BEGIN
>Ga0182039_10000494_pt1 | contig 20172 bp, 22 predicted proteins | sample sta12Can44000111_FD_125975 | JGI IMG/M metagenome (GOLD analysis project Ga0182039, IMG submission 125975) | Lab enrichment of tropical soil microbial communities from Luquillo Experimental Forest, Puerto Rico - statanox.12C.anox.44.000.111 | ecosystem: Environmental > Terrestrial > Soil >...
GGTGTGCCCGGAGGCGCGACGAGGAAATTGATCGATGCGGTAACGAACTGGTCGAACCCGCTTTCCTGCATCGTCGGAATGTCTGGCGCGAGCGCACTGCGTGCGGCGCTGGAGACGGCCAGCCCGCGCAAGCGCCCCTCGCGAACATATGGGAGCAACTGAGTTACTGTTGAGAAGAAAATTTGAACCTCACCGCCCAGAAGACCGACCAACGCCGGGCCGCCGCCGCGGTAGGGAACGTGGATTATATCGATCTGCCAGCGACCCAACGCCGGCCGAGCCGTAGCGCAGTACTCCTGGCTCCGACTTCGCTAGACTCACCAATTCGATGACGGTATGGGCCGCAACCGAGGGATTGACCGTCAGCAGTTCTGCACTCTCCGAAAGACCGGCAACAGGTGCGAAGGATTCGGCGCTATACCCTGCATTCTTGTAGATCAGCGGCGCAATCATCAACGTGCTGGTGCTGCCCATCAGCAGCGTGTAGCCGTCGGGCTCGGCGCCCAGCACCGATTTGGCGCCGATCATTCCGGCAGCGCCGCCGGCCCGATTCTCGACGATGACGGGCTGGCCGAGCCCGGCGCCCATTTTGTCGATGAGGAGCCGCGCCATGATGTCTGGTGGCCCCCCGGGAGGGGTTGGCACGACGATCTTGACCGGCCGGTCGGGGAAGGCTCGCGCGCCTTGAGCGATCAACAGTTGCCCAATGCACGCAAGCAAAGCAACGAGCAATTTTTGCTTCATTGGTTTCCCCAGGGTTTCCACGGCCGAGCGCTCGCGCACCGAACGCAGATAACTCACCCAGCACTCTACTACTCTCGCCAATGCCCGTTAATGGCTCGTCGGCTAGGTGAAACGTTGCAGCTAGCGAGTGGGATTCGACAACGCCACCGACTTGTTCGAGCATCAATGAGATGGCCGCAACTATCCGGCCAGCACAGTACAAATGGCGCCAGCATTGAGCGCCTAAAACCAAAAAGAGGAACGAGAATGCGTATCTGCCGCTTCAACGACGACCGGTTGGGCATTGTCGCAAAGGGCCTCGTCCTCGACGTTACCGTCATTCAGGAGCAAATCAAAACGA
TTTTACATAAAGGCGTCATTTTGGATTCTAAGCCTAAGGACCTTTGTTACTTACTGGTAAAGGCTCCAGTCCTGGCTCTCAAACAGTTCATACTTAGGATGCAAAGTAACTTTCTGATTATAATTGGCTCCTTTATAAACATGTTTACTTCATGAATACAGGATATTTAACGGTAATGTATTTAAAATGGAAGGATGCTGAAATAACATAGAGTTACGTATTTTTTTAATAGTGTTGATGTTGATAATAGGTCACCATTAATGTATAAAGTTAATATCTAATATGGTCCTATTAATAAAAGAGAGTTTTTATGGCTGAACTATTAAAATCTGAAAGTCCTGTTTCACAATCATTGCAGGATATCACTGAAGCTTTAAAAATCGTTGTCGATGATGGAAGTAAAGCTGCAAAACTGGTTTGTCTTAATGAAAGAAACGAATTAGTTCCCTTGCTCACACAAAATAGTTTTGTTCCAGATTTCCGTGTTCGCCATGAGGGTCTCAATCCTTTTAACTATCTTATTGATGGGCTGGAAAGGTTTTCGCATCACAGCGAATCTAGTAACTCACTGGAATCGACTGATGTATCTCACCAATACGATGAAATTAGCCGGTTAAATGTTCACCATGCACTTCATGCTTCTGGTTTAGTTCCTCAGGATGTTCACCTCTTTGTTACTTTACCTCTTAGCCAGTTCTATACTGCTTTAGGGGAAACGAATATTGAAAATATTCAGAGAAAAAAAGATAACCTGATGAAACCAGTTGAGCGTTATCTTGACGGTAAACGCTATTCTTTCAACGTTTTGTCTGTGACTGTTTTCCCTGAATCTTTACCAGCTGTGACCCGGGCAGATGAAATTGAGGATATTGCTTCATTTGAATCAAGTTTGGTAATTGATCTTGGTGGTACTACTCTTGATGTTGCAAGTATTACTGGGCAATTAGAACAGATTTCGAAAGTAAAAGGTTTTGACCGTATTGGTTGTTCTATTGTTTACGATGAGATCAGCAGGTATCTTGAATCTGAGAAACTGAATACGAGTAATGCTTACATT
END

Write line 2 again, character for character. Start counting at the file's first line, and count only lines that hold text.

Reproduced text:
GGTGTGCCCGGAGGCGCGACGAGGAAATTGATCGATGCGGTAACGAACTGGTCGAACCCGCTTTCCTGCATCGTCGGAATGTCTGGCGCGAGCGCACTGCGTGCGGCGCTGGAGACGGCCAGCCCGCGCAAGCGCCCCTCGCGAACATATGGGAGCAACTGAGTTACTGTTGAGAAGAAAATTTGAACCTCACCGCCCAGAAGACCGACCAACGCCGGGCCGCCGCCGCGGTAGGGAACGTGGATTATATCGATCTGCCAGCGACCCAACGCCGGCCGAGCCGTAGCGCAGTACTCCTGGCTCCGACTTCGCTAGACTCACCAATTCGATGACGGTATGGGCCGCAACCGAGGGATTGACCGTCAGCAGTTCTGCACTCTCCGAAAGACCGGCAACAGGTGCGAAGGATTCGGCGCTATACCCTGCATTCTTGTAGATCAGCGGCGCAATCATCAACGTGCTGGTGCTGCCCATCAGCAGCGTGTAGCCGTCGGGCTCGGCGCCCAGCACCGATTTGGCGCCGATCATTCCGGCAGCGCCGCCGGCCCGATTCTCGACGATGACGGGCTGGCCGAGCCCGGCGCCCATTTTGTCGATGAGGAGCCGCGCCATGATGTCTGGTGGCCCCCCGGGAGGGGTTGGCACGACGATCTTGACCGGCCGGTCGGGGAAGGCTCGCGCGCCTTGAGCGATCAACAGTTGCCCAATGCACGCAAGCAAAGCAACGAGCAATTTTTGCTTCATTGGTTTCCCCAGGGTTTCCACGGCCGAGCGCTCGCGCACCGAACGCAGATAACTCACCCAGCACTCTACTACTCTCGCCAATGCCCGTTAATGGCTCGTCGGCTAGGTGAAACGTTGCAGCTAGCGAGTGGGATTCGACAACGCCACCGACTTGTTCGAGCATCAATGAGATGGCCGCAACTATCCGGCCAGCACAGTACAAATGGCGCCAGCATTGAGCGCCTAAAACCAAAAAGAGGAACGAGAATGCGTATCTGCCGCTTCAACGACGACCGGTTGGGCATTGTCGCAAAGGGCCTCGTCCTCGACGTTACCGTCATTCAGGAGCAAATCAAAACGA